FOB to Finland, Class B & Spot onboard!
Sometimes you-know-who works in mysterious ways. On Saturday afternoon I watched a long-time friend, Tom Amory, set sail for Finland with his daughter and her friend, but without the Simrad AI50 Class B AIS transponder he’d tried so hard to obtain. I was excited for him, but also yet further ripped at the FCC. Tom ordered the unit from a Canadian distributor who agreed to ship it to the U.S. for use in international waters, but insisted on putting its true identity on the customs form. It got turned back at the border! Then Tom employed an alternative importation technique, which didn’t work in time. Note to the FCC commissioners: What the hell are you doing, making an upright citizen smuggle in a U.S. Coast Guard approved safety tool that he can legally use about 3,988 miles of his 4,000 mile voyage?!?!
The heavenly intervention part: on Sunday Tom realized that his Lifeline AGM batteries weren’t coming out of their winter sleep and needed a desulphating hot charge he couldn’t do offshore. That’s him above early this afternoon back in Camden with his new Class B on board, though not yet installed. Which is going to happen underway as Flash of Beauty (aka FOB), Tom’s much modified J35, is literally making tracks as I write. Virtually too, as I finally thought to pass him the test SPOT both as a backup safety and comms device, and so all of us can see if Spot’s North Atlantic satellite coverage is as good as the latest coverage map indicates. FOB’s SPOT share page is here. FOB, by the way, is also equipped with an OCEN’s Iridium phone, email, weather, and SailBlog package, and thus we can hopefully learn more about the trip here.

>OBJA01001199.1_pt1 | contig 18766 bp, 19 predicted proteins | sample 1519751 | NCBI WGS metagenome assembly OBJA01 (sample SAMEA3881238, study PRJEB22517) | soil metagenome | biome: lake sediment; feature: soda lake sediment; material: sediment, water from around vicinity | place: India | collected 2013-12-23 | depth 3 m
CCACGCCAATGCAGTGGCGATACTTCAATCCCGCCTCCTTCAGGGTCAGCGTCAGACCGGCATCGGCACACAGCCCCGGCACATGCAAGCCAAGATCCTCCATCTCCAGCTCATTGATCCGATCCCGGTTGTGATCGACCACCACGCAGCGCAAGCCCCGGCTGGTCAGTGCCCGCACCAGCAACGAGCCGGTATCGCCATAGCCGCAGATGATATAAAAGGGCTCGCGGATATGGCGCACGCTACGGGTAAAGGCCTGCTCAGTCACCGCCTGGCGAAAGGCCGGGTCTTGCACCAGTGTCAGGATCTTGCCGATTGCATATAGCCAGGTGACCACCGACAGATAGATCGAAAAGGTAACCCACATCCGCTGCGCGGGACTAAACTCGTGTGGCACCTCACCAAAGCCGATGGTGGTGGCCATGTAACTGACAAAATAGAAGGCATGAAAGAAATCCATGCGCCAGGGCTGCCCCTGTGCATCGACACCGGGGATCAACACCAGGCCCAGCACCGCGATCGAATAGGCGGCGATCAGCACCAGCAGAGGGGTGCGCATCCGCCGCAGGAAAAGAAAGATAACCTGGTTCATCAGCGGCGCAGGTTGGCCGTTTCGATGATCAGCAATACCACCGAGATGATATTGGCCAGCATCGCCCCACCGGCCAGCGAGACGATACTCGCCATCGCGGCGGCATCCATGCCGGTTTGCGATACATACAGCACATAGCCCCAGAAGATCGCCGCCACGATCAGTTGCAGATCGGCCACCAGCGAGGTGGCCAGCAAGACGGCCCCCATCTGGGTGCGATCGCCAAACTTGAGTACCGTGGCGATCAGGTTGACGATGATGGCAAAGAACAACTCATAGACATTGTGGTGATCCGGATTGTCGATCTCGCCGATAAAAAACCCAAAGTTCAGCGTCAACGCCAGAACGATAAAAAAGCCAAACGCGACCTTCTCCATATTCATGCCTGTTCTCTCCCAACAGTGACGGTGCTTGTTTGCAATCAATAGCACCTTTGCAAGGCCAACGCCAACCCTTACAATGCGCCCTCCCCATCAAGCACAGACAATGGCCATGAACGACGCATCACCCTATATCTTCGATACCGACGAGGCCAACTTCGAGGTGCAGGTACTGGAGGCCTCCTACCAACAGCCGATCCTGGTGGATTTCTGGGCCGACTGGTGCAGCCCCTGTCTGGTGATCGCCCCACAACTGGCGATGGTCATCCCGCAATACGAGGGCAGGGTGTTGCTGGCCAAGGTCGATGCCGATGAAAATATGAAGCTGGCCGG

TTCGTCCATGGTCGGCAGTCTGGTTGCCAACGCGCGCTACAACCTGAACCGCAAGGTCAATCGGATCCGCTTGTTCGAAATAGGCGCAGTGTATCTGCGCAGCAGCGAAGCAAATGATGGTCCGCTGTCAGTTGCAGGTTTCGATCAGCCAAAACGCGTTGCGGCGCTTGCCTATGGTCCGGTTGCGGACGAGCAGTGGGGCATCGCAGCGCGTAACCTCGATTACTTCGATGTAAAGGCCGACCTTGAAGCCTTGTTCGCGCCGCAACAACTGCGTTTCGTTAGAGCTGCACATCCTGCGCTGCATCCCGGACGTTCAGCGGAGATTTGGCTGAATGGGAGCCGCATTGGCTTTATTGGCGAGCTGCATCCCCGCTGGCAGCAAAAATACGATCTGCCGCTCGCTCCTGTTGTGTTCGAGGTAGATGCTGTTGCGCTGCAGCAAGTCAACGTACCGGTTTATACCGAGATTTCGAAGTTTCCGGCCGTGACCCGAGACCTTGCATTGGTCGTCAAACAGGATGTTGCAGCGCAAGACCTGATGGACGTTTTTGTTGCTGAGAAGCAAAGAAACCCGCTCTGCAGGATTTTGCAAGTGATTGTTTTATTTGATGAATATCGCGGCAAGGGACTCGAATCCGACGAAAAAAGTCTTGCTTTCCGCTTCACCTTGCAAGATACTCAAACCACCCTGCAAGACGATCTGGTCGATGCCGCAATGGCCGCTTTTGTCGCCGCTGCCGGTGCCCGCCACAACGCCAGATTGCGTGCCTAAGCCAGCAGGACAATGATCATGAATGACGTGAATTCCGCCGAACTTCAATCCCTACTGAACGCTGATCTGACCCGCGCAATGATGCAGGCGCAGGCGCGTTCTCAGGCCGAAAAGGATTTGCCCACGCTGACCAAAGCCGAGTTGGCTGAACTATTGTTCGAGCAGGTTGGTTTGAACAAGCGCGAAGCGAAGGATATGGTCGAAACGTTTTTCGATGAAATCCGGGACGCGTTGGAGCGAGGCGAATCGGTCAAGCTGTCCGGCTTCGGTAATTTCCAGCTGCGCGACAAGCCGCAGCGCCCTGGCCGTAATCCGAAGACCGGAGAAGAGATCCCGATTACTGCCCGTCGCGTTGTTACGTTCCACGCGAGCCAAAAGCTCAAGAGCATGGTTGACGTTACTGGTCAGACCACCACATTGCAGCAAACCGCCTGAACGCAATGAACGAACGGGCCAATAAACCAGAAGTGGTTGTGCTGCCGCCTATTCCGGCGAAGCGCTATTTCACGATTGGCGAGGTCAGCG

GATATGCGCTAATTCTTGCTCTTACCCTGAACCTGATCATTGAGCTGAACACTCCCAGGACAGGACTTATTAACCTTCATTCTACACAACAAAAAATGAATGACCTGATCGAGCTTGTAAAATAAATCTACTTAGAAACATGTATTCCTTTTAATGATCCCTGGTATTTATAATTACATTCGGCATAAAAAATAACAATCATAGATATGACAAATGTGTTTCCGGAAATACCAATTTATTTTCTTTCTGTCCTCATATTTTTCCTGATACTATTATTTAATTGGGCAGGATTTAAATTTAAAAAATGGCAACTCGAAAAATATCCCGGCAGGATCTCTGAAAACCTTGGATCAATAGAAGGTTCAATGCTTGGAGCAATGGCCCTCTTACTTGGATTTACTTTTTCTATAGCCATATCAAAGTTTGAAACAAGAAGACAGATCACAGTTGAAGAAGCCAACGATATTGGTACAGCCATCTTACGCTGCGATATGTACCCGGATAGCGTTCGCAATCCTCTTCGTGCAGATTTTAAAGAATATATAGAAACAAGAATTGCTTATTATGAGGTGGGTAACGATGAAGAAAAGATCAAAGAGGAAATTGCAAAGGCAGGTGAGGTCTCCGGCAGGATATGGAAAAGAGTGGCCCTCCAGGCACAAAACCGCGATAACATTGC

All this is not to say that Tom needs a slew of gadgets to cross the ocean safely. He’s a very experienced sailor, including two Bermuda One–Twos on FOB, and experience breeds judgment, and both trump gadgets. I was reminded of what hundreds of thousands of miles of serious saltwater can do for a guy when the amazing Loïck Peyron sailed into Boston early Saturday morning, less than 13 days out of Plymouth by himself in an Open 60 with over 3,000 square feet of possible upwind sail area. The NYT article says he plans to sail back to France this week, again solo, and is looking forward to catching up on his sleep along the way! Maybe Tom will see the AIS target of a trés suave Frenchman go by.
PS. 6/2: Pretty freakin amazing: FOB actually saw and spoke with Peyron yesterday, as he loafed by at 16 knots.